Forget the pastoral scenes, the gentle wit, the quiet determination of women – this adaptation by Kate Hamill of Sense and Sensibility is something else. It starts with a raucous gathering of cast members, telling us to turn off our beeping devices which haven’t been invented yet!
The play finally gets going, and it is all systems go. We zoom into and out of scenes, with people scooting about on chairs, others peeping through windows, and a constant twittering of gossipers in the background. Most lovers of Jane Austen’s novels would find themselves in unfamiliar territory at first. But as we get into the story, some sort of order establishes itself amid the chaos, and we begin to pick up the thread of the plot – love found and lost, the playboy’s betrayal, the emergence of the ordinary solid character as opposed to the fly-by-night romantic lover, all the usual themes. And Hamill’s version does adhere mainly to the original text.
Most cast members play more than one part – there are 13, so it makes for a busy stage – and some slightly confusing identities occur with the flip of a wig.
My one real gripe is the ages of some of the characters – the mother of two adult children looks younger than her daughters, so though Ursula Szkolak plays a very lively part, we can’t really believe in her as a grieving and penniless widow. The youngest girl, played by 14-year-old Juliana Monk, is exactly right in the character, and her serious eldest sister Elinor, ably played by Helena Descoteau, is also very believable. Unfortunately the middle sister, Michelle Mitchell, who is supposed to be frail, fairy-like and flighty, is the one who appears to be older than her mother, so she loses some credibility.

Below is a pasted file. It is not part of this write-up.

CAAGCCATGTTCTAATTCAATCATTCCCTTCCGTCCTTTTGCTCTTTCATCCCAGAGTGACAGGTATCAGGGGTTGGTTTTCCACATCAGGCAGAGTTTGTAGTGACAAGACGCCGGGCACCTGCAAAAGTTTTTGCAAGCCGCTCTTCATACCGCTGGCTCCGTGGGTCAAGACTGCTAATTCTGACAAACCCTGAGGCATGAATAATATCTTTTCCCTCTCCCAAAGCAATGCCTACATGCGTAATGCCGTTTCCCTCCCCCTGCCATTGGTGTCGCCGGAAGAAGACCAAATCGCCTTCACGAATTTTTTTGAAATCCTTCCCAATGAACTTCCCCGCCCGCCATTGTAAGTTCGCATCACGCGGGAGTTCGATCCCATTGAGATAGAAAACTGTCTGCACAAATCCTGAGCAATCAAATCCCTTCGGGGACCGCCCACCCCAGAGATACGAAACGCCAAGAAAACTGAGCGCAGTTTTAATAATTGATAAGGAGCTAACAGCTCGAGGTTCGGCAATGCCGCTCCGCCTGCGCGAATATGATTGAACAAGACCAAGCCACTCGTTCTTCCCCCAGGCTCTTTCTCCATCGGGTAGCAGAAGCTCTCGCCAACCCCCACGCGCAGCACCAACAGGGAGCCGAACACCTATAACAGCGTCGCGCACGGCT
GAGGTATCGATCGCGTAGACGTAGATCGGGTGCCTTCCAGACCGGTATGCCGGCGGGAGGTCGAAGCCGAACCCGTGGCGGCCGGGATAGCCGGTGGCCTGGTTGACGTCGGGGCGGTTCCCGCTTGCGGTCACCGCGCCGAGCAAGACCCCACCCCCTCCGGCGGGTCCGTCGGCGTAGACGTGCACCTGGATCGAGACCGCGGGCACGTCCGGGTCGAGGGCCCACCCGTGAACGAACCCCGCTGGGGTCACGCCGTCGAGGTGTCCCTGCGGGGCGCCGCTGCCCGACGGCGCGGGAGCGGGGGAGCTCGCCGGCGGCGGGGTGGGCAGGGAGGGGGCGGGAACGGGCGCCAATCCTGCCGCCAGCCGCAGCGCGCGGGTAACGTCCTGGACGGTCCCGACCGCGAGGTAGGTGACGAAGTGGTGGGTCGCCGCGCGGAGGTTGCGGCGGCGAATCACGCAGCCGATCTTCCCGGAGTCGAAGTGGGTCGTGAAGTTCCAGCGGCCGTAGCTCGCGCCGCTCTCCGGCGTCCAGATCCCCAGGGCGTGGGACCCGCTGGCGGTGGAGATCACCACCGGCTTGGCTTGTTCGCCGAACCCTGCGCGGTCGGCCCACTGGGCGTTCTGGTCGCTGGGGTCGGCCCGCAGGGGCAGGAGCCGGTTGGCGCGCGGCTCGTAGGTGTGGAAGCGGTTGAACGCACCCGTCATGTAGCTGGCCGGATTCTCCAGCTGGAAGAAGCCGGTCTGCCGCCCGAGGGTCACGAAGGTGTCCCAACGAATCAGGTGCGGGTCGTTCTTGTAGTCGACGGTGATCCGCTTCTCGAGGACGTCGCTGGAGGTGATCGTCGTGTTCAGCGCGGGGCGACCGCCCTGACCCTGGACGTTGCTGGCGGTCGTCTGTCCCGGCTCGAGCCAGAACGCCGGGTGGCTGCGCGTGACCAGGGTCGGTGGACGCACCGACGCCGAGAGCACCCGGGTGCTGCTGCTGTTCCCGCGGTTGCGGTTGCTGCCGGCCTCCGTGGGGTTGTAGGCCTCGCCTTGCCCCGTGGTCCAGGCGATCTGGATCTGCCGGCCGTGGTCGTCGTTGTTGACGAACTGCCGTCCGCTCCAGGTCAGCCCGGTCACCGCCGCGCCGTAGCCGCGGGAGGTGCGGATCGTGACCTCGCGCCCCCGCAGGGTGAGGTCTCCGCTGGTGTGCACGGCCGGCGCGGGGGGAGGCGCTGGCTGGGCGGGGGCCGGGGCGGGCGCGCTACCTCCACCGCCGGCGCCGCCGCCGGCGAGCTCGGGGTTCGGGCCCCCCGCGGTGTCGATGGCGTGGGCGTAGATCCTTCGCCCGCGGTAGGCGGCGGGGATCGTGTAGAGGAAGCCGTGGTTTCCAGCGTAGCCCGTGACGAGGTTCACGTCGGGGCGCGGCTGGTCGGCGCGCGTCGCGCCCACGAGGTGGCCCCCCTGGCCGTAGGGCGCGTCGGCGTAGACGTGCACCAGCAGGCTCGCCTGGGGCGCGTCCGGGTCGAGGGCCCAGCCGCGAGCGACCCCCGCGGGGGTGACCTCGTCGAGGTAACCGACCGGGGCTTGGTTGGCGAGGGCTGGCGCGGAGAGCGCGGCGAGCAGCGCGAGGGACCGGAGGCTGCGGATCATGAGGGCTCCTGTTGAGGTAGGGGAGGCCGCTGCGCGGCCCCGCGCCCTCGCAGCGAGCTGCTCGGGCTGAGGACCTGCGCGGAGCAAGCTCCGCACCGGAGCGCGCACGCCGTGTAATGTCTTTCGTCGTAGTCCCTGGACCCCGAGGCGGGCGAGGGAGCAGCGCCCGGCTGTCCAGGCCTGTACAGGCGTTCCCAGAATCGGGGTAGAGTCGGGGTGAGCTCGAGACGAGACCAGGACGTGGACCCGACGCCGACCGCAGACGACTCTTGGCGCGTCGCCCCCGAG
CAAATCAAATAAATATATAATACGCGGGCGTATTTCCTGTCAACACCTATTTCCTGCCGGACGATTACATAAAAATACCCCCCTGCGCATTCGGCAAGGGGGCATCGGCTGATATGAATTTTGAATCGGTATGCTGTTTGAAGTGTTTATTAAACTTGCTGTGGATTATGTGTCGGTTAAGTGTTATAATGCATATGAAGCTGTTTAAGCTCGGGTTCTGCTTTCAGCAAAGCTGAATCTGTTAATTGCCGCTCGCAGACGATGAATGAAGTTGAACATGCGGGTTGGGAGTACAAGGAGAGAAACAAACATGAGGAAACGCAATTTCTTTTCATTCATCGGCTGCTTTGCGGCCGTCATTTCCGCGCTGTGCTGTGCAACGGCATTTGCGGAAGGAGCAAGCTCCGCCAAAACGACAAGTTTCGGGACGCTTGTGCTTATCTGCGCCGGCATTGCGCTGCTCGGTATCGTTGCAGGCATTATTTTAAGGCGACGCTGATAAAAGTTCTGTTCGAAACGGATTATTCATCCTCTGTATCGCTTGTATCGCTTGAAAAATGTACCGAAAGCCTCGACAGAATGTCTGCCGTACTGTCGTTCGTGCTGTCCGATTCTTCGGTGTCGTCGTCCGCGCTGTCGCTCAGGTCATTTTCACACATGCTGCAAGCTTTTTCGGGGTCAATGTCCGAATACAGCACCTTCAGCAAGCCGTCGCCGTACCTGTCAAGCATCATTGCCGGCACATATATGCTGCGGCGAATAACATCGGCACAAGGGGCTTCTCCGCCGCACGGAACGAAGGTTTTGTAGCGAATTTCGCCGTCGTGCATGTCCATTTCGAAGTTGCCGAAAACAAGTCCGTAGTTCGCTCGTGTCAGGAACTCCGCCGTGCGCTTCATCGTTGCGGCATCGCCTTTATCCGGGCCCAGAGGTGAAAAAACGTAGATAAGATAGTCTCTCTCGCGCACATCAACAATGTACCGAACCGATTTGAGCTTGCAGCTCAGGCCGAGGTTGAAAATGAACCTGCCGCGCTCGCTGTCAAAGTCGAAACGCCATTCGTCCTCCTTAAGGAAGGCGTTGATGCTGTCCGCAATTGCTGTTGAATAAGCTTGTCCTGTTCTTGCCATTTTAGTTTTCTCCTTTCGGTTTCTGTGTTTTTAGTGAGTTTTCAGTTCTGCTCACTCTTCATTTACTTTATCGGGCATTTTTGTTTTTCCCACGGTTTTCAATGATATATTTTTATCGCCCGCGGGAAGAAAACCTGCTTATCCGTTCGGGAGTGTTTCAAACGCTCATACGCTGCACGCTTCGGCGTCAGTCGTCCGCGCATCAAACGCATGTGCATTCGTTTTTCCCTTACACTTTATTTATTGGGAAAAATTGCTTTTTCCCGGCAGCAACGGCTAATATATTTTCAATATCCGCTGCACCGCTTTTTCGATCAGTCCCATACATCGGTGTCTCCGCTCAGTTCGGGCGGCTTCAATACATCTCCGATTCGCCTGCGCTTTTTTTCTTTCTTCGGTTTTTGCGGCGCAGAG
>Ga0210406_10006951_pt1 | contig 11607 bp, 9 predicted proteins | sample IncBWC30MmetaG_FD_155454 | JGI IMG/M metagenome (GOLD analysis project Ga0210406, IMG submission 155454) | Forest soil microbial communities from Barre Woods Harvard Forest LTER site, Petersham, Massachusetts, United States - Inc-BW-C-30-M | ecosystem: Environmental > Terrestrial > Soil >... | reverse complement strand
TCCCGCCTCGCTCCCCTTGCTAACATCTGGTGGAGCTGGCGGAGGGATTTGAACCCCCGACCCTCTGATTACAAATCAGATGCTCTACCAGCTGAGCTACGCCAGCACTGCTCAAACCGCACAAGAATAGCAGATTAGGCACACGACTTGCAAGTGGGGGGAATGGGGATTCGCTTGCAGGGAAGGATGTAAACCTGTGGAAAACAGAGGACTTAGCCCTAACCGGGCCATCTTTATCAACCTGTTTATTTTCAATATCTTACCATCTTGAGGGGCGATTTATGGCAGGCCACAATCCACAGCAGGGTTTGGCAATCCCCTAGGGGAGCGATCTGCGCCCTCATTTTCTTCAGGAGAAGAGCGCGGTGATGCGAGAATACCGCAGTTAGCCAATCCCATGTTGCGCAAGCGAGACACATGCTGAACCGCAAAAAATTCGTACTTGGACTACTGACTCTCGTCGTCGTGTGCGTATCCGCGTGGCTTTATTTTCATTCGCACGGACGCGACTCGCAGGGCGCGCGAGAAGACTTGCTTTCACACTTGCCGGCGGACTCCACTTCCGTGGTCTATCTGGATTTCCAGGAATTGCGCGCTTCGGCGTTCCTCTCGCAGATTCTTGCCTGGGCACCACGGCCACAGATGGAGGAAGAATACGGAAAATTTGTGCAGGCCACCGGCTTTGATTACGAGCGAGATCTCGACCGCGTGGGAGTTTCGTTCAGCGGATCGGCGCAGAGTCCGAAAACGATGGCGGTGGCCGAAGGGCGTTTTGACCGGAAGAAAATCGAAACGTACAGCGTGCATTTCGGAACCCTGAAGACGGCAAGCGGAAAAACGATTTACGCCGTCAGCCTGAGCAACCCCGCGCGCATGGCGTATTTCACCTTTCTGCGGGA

The men are solid in their roles, but we could wish James Johnson as Edward were a bit less feeble, and Brian Quakenbush as Willoughby were more dashing. Carl Powell in the role of Colonel Brandon does strong and silent quite suitably.
The comic roles are among the strongest in this play: De Roger as Mrs. Jennings is an absolute hoot and Kevin Stinson is delightful as the effusive Sir John.
The stage management is cleverly done – all the characters move furniture around efficiently between scenes, and even become part of it, such as when beds and carriages are required.
Directors Keith Digby and Cynthia Pronick are to be congratulated on keeping a tight rein on this crazy bunch, which saves Sense and Sensibility from going right over the top.
So, if you are looking for a rattling good time, and don’t mind updating your vision of the late-18th century’s famous author, do go and see this rather different piece of theatre. Call 250-484-2142 for tickets or email email@example.com.